In Air Pegasus of D.C. v. United States the U.S. Court of Appeals for the Federal Circuit has affirmed the U.S. Court of Federal Claims’ dismissal of a lawsuit alleging that the post-9/11 NOTAMS prohibiting flight operations over the D.C. area constituted a compensable taking of property. Air Pegasus operated the South Capitol Street heliport in Washington D.C. from February, 1992 through September, 2002. Although it did not own or operate any helicopters, it provided services and maintenance to other helicopte operators. Following the 9/11 terrorist attacks, the FAA issued NOTAMS that effectively prohibited most, if not all, of the helicopter operations in the D.C. airspace. As a result of the NOTAMS, Air Pegasus’ business was adversely affected and forced to close.
Subsequently, Air Pegasus filed a lawsuit against the United States alleging that “the various NOTAMs issued by the FAA after September 11, 2001, resulted in a regulatory taking of its heliport business located at 1724 South Capitol Street, S.E., Washington, D.C.” because “[t]he NOTAMs had the immediate and intended effect of shutting down virtually all air traffic at the Heliport . . . [which,] in turn, made it economically nonviable to continue to operate the business under the Lease” and that as a result “the economic value of [its] business and its leasehold interest in the Property ha[d] been destroyed.”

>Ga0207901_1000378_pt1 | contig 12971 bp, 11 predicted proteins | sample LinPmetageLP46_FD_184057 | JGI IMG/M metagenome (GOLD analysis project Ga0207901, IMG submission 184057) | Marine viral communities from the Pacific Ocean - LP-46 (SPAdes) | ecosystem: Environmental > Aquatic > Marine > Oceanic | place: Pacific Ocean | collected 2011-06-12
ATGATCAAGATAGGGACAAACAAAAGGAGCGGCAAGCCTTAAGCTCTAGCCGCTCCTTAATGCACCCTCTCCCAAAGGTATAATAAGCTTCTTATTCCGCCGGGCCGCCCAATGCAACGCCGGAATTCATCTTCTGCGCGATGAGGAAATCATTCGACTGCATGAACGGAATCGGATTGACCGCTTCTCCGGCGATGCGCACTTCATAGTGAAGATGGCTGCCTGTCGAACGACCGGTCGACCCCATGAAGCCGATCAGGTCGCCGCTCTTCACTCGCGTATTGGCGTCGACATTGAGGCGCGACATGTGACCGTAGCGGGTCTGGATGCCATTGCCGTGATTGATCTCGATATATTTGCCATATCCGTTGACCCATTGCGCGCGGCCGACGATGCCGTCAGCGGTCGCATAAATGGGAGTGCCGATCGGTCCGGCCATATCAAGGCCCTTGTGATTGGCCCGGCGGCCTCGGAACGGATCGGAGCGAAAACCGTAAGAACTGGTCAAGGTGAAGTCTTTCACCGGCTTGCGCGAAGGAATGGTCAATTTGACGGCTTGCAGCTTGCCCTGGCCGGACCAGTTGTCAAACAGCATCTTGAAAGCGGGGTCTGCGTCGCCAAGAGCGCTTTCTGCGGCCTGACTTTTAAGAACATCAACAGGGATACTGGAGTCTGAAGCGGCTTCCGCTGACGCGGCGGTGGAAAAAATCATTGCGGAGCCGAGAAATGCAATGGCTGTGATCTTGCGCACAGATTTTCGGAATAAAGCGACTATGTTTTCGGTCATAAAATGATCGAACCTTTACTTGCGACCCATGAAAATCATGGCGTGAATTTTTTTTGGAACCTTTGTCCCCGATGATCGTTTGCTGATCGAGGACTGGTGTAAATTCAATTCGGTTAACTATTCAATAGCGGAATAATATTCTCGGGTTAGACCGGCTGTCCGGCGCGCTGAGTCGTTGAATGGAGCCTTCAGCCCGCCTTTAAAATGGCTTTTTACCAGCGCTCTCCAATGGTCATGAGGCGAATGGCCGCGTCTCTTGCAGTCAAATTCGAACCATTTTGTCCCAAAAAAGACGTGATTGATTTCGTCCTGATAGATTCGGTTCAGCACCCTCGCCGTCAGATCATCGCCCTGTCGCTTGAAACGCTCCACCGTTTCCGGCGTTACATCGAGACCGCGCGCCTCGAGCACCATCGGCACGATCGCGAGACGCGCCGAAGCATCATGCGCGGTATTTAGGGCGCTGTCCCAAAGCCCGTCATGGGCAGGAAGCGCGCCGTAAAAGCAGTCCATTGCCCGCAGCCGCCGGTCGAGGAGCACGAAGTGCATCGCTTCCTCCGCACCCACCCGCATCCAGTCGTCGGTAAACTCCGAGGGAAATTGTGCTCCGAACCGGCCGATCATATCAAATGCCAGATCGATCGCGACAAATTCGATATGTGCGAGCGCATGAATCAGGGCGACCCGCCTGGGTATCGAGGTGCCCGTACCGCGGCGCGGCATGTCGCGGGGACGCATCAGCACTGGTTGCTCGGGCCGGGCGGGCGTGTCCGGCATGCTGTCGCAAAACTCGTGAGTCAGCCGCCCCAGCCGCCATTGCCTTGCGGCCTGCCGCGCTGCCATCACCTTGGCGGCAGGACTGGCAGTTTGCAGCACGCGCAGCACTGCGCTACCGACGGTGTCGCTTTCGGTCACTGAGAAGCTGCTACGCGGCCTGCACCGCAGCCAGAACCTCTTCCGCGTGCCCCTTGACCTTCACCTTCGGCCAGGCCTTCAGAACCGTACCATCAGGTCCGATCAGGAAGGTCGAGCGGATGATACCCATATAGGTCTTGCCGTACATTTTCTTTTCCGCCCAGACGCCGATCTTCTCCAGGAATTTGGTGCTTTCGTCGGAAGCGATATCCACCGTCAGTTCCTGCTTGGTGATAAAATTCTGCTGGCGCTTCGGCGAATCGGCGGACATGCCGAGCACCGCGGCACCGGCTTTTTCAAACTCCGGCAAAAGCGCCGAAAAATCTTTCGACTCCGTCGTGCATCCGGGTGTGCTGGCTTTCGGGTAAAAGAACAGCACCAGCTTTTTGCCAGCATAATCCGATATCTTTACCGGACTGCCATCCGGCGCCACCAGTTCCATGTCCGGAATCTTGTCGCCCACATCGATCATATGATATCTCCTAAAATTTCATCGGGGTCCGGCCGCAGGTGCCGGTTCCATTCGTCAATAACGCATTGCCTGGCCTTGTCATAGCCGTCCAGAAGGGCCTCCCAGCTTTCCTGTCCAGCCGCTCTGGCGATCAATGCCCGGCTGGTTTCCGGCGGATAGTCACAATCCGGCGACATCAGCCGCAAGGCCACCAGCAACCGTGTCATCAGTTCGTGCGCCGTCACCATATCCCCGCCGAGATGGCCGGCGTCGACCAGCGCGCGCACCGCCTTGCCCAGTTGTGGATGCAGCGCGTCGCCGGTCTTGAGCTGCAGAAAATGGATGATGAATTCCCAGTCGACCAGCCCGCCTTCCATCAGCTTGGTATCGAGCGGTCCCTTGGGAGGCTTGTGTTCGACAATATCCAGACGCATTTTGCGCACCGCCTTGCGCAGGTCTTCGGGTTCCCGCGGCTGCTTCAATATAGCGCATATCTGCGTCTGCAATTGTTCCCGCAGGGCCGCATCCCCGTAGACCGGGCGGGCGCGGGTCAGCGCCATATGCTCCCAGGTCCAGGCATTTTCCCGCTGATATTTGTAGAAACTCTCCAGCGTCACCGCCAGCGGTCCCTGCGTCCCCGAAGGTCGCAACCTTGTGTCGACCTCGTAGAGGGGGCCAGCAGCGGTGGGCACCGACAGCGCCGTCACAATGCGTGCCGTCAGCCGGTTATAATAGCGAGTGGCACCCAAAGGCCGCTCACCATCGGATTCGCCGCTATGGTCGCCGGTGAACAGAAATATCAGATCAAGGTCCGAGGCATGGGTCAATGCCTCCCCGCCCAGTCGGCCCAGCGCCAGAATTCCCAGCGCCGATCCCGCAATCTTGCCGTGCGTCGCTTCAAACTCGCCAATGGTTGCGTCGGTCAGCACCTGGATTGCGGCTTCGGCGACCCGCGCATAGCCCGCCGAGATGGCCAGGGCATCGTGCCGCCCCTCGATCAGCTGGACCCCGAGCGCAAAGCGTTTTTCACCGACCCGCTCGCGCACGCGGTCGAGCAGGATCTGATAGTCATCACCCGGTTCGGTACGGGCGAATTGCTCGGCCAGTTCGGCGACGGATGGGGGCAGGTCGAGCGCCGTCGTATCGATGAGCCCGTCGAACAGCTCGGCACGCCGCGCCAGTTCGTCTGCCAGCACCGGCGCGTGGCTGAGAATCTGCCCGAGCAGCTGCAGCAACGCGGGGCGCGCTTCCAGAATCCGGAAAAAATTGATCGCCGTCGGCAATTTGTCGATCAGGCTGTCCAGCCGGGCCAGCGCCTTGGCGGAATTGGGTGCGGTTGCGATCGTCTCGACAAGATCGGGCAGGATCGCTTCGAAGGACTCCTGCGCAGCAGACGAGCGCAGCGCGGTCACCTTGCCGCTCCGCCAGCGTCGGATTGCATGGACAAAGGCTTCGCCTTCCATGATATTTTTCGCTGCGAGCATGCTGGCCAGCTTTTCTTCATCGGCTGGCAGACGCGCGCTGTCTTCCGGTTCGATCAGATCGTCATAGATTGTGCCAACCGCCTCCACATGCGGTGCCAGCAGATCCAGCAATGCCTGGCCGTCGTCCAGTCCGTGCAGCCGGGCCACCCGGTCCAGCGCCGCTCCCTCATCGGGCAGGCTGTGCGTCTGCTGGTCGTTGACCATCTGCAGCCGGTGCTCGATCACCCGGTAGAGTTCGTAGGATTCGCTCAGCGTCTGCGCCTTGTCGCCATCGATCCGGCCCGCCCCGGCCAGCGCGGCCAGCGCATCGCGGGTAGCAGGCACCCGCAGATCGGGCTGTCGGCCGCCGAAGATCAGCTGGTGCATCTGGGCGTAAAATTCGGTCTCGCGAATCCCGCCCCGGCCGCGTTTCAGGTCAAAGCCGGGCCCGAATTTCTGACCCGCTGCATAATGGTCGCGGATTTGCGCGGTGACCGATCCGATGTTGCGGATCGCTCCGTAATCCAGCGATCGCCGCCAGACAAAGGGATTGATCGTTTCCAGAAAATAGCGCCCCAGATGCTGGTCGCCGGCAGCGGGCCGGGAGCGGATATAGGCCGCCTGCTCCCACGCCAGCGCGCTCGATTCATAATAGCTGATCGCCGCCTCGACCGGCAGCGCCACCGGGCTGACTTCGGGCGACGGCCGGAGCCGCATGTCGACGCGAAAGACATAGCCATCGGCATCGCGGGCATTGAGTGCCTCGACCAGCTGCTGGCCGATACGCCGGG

The U.S. Court of Federal Claims dismissed the action on summary judgment holding that Air Pegasus voluntarily chose to operate a business in a highly regulated industry, and that the government has a pre-existing servitude over the navigable airspace. The court further found that Air Pegasus did not have a property right in the public navigable airspace above its leased premises and “[a]s a result, the court concluded that ‘although the FAA’s regulatory activity may have had an adverse impact on [Air Pegasus’s] heliport business,’ there was not a taking of any cognizable property interest of Air Pegasus.”
The Court of Appeals affirmed the Federal Claims Court holding that because Air Pegasus did not actually own or operate any helicopters, its economic injury not the result of the government taking Air Pegasus’s property, but was the result of the government’s purported taking of other people’s property, which cannot form the basis for a viable takings claim. The Court went on to note that since a private party does not have a private property right in the navigable airspace of the United States, “Air Pegasus does not have a cognizable property interest in its alleged right to access the navigable airspace from the South Capitol Street Heliport.”
Judge Newman dissented, providing a detailed analysis which concludes that “[t]he Court of Federal Claims and my colleagues appear to have been diverted by the government’s concentration on the concept of who “owns” the air, thus ignoring the effect of the government action on the heliport leasehold. The result negates the basic rights and protections secured by the Fifth Amendment, and places the financial burden of emergency government action for national security, on the property owner whose property became valueless. Precedent makes clear that Air Pegasus indeed possessed a compensable property interest in Fifth Amendment terms.”